England v Netherlands, World T20, Group 1, Chittagong

Bukhari's late bounty

ESPNcricinfo presents the plays of the day on a another famous occasion for Netherlands as they thrash England

Andrew McGlashan

March 31, 2014

Comments: 1 | Text size: A | A
'This summed up our winter' - Broad

The Mr Cool moment

England's fielding has been woeful for large parts of this tournament, but they managed to produce one gem shortly before flying home. With overs running out Tom Cooper tried to clear the off side but the ball came off the toe of the bat. Still, it looked to be clearing mid-off as Chris Jordan tracked back then stuck out his left hand to cling on. Just to cap the moment he also managed to catch his sunglasses as they fell from his head.

Drop

There were, however, reminders of England's woes. Stephen Parry's first ball - his first ball of the tournament - was dragged down short and Wesley Barresi's eyes lit up. He pulled it towards deep midwicket when Michael Lumb misjudged the catch which he would have taken comfortably if stood on the boundary edge. Instead, he leapt one-handed but could only palm the ball over the rope for six.

Drought ending

It had not been a profitable tournament for Mudassar Bukhari who had gone five matches without taking a wicket. He won't be remembered for that now, though. He started England's problems in the chase when he had Michael Lumb taken at cover then trimmed Alex Hales' bails to remove England's top-scorer in the tournament. He later returned to add Stuart Broad to his tally: 3.4-0-12-3 will be an analysis he recalls for the rest of his life

Attacking reward

Since being dismantled for 39, Netherlands have left nothing in the shed. Peter Borren kept the pressure on England at the start of their chase and a smart piece of captaincy brought a handsome reward when, the ball after clipping a boundary through midwicket, Eoin Morgan sent a think edge straight to Borren stationed at around third slip. With Morgan and Hales removed, Netherlands sensed their chance.

Final nail

Ravi Bopara has been designated England's finisher, but on this occasion he just joined the list of England batsmen unable to overcome the slow, cunning Netherlands bowling. Having eked to 18 off 19 balls he then knew he had to find the boundary so heaved Logan van Beek towards deep midwicket but the shot did not have the legs. Pieter Seelaar judged the catch superbly near the boundary and, on holding the chance, made sure he stayed inside the rope.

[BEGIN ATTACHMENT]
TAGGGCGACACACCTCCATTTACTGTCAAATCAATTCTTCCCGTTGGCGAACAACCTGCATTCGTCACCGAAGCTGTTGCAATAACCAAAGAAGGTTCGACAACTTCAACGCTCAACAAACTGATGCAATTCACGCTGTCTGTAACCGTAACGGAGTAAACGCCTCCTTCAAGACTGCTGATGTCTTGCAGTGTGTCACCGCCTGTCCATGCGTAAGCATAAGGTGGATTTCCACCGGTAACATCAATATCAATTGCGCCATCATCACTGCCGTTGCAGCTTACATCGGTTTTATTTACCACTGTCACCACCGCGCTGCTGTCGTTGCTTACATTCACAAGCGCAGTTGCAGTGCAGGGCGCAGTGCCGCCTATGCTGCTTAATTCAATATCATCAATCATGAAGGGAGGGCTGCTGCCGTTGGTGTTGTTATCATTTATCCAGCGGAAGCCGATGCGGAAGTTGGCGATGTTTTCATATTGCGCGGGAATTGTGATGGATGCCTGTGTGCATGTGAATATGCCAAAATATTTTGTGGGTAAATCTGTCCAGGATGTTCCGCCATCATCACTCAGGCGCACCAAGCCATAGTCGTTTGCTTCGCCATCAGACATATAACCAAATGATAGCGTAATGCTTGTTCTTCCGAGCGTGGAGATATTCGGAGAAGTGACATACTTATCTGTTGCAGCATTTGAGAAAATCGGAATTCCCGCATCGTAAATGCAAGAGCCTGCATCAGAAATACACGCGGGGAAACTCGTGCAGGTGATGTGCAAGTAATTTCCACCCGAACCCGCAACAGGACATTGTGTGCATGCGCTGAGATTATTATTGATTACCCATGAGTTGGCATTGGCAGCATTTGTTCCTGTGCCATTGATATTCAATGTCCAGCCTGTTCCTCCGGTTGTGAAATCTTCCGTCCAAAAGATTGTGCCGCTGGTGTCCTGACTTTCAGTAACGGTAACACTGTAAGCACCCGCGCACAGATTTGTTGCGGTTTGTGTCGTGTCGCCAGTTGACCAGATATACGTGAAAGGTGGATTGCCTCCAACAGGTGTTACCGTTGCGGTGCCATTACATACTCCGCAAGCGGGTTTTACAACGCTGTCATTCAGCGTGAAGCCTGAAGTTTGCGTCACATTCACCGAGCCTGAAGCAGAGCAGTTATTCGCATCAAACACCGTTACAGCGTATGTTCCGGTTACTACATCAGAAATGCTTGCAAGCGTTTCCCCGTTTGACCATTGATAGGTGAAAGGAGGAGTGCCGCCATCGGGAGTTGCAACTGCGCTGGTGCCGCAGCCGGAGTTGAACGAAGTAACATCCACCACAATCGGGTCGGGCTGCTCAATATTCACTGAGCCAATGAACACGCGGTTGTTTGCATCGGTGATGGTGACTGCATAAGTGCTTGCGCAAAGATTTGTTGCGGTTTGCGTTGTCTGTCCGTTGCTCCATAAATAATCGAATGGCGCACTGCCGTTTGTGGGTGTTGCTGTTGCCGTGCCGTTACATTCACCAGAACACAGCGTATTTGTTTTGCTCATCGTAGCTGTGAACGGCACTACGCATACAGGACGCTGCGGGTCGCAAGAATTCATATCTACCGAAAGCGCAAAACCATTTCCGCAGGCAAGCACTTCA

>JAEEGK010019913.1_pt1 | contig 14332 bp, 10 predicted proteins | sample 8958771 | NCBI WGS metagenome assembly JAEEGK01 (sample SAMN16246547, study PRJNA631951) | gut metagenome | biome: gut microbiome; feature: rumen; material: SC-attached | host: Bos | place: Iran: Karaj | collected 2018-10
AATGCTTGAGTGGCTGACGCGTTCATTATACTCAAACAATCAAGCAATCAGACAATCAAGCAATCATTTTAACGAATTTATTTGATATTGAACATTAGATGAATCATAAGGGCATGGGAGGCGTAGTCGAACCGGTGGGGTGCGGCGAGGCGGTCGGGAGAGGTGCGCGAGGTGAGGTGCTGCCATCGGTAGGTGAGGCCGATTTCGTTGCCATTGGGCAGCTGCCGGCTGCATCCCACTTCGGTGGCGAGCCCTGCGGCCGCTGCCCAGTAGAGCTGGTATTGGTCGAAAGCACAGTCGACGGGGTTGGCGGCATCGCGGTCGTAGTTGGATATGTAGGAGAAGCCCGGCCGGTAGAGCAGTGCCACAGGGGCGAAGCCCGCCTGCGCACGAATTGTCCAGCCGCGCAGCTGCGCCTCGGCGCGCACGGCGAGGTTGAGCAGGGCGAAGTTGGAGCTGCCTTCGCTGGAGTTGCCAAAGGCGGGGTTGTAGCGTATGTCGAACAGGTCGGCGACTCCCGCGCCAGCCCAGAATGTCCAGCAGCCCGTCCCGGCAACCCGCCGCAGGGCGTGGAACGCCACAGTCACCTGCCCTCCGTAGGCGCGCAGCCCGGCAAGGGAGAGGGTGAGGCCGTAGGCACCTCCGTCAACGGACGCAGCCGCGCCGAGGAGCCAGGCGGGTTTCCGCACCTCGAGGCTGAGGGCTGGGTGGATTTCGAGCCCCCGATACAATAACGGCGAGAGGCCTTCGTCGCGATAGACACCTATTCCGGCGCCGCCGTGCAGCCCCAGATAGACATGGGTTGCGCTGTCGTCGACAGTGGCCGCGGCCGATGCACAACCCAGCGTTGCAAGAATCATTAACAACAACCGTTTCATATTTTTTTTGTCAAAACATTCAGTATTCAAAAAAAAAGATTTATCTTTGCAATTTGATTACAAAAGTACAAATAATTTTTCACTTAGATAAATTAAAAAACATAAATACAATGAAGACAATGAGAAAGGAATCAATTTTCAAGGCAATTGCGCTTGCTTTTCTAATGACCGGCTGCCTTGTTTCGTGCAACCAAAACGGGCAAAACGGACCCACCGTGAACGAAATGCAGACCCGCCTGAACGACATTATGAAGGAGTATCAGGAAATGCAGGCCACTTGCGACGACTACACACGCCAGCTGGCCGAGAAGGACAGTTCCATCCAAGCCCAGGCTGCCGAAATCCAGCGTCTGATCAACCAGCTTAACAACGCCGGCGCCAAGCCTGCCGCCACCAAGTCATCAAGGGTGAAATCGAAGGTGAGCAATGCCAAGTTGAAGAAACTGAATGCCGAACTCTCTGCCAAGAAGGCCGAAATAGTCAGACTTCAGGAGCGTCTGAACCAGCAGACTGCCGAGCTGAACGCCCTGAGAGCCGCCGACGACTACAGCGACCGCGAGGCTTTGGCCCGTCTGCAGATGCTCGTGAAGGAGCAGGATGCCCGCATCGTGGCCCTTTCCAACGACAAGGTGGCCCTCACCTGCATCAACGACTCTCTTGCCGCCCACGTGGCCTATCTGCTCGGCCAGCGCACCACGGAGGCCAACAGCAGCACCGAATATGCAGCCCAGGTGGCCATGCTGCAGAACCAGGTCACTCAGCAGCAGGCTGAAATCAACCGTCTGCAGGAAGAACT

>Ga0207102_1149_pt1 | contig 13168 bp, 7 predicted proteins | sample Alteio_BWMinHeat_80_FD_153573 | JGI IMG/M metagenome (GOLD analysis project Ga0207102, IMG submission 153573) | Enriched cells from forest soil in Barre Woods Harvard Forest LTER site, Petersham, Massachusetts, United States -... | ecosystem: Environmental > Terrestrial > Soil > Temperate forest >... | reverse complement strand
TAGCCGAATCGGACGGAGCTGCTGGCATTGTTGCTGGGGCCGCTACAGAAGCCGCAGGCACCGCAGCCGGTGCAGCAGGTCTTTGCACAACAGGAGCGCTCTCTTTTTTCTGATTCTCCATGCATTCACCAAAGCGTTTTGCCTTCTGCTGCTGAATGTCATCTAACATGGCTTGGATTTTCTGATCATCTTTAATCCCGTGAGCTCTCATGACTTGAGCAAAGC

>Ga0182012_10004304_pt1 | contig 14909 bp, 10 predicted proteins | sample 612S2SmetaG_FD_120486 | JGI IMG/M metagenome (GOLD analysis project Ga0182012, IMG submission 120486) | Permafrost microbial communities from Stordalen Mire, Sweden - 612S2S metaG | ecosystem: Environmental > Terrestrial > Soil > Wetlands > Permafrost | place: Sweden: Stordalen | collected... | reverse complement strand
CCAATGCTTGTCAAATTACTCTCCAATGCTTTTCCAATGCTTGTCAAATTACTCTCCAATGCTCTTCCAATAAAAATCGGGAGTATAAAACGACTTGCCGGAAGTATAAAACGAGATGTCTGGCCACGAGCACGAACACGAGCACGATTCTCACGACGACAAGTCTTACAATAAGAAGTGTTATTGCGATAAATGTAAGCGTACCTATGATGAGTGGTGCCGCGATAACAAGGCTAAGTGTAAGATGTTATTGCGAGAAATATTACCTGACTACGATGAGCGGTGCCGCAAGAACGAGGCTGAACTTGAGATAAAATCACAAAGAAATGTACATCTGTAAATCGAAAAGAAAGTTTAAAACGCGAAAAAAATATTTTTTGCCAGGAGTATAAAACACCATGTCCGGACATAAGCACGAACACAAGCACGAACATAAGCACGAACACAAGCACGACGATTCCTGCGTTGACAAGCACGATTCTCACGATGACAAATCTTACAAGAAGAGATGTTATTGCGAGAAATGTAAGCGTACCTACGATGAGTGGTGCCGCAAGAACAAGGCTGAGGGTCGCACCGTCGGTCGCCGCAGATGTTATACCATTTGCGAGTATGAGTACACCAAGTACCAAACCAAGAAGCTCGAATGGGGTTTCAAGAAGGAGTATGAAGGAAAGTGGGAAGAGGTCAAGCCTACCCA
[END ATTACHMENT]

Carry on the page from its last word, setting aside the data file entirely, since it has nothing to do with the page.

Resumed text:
Fitting finish

Given Netherlands' stunning fielding and England's woeful display, it was apt that the game finished with a shambolic run out. James Tredwell chipped the ball over cover, it landed short of the fielder running in then Tredwell and Stephen Parry ended up in mid-pitch trying for a second run. Netherlands were celebrating almost before the stumps were broken: after that the party could really start.

Andrew McGlashan is an assistant editor at ESPNcricinfo

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Posted by   on (April 1, 2014, 7:52 GMT)

Team Netherland! I know that you would be reading these words (If Published) and hope that other people who enjoyed your performances would also realize that their comments might be a few words for them but mines of gold for you guys...

I want to appreciate the way you conduct your team providing entertainment along with the sensible cricket minds following the basics of cricket. What you did in your pre-Group match against Ireland was enough but after getting humiliated by Sri Lanka it is only strong characters that could bounce back. I follow your matches particularly against South Africa and England and believe me; you might be unlucky for not playing in the top tier sooner or later in your whole career again but the way you have played has created RESPECT for you guys in every Cricket Fan's Heart. These are the memories you guys are going to share with your family, children and grand children and boy! You have earned quite a few of them! Thumbs up!

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Andrew McGlashan Assistant Editor Andrew arrived at ESPNcricinfo via Manchester and Cape Town, after finding the assistant editor at a weak moment as he watched England's batting collapse in the Newlands Test. Andrew began his cricket writing as a freelance covering Lancashire during 2004 when they were relegated in the County Championship. In fact, they were top of the table when he began reporting on them but things went dramatically downhill. He likes to let people know that he is a supporter of county cricket, a fact his colleagues will testify to and bemoan in equal quantities.
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